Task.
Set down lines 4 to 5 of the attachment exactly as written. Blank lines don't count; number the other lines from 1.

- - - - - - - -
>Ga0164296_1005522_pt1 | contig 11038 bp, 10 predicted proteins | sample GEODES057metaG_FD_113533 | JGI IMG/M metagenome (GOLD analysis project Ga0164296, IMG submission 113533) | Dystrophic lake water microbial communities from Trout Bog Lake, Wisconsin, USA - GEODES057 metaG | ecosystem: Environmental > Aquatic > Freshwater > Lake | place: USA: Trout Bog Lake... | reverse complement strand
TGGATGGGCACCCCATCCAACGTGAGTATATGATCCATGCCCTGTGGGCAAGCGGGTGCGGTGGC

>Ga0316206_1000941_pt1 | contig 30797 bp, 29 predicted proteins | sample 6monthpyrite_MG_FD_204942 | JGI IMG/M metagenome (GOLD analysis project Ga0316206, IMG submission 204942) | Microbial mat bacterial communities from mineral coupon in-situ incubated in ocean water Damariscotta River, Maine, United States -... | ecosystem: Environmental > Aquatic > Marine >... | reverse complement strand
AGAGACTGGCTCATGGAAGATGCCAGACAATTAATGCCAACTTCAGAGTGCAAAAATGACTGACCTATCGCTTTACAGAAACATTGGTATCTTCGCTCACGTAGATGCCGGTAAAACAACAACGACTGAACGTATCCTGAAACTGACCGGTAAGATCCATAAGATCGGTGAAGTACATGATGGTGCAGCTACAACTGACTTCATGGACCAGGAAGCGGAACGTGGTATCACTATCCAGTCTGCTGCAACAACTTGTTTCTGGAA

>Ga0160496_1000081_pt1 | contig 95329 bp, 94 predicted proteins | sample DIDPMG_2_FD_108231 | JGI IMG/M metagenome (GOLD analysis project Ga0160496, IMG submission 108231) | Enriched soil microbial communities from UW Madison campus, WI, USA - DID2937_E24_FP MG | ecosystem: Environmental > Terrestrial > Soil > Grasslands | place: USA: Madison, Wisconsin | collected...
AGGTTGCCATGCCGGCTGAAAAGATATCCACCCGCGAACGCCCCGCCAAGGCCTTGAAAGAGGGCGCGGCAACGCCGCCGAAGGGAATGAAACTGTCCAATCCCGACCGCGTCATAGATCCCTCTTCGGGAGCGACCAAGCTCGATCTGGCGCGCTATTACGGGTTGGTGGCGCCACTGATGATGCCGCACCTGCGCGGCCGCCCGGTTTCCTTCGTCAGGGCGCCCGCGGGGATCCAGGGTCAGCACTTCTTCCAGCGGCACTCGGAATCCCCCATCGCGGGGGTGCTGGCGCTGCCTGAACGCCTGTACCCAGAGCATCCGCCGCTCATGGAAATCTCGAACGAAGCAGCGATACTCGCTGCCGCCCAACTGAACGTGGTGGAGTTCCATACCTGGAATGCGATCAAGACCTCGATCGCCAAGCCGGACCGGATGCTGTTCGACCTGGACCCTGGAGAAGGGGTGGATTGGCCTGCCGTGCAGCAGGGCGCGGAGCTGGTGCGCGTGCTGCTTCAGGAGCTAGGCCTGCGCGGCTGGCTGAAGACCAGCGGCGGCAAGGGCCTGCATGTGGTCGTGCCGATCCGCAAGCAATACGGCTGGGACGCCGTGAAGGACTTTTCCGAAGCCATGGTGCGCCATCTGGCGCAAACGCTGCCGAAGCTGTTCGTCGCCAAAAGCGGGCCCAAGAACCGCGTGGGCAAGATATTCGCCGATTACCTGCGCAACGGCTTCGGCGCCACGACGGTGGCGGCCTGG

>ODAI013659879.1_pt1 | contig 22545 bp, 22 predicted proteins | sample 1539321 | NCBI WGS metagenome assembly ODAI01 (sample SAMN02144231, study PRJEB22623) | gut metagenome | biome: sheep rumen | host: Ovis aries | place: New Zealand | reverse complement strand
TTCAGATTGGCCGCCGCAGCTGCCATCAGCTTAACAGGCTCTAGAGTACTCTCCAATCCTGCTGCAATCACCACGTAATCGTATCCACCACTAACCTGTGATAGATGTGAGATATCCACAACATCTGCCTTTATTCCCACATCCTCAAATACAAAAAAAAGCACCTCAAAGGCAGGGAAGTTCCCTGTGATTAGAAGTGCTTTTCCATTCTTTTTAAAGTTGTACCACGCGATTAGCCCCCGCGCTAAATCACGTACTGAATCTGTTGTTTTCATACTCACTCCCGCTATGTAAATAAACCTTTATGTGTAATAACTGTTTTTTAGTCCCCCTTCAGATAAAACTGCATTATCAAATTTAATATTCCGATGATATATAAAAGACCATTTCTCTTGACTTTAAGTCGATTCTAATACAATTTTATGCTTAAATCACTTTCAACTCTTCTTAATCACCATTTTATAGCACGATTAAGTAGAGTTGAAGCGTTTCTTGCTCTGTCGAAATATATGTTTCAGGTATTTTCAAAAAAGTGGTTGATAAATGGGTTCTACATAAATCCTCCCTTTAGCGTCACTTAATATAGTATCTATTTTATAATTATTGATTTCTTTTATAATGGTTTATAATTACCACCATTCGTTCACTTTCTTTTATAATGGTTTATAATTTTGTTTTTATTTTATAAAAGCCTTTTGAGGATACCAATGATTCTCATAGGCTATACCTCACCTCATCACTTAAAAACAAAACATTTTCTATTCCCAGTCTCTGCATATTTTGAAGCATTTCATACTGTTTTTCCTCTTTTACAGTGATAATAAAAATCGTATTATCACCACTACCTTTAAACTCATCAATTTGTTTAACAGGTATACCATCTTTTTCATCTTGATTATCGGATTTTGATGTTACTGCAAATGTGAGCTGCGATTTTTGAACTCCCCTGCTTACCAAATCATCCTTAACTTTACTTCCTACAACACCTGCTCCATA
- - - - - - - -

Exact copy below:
AGAGACTGGCTCATGGAAGATGCCAGACAATTAATGCCAACTTCAGAGTGCAAAAATGACTGACCTATCGCTTTACAGAAACATTGGTATCTTCGCTCACGTAGATGCCGGTAAAACAACAACGACTGAACGTATCCTGAAACTGACCGGTAAGATCCATAAGATCGGTGAAGTACATGATGGTGCAGCTACAACTGACTTCATGGACCAGGAAGCGGAACGTGGTATCACTATCCAGTCTGCTGCAACAACTTGTTTCTGGAA

>Ga0160496_1000081_pt1 | contig 95329 bp, 94 predicted proteins | sample DIDPMG_2_FD_108231 | JGI IMG/M metagenome (GOLD analysis project Ga0160496, IMG submission 108231) | Enriched soil microbial communities from UW Madison campus, WI, USA - DID2937_E24_FP MG | ecosystem: Environmental > Terrestrial > Soil > Grasslands | place: USA: Madison, Wisconsin | collected...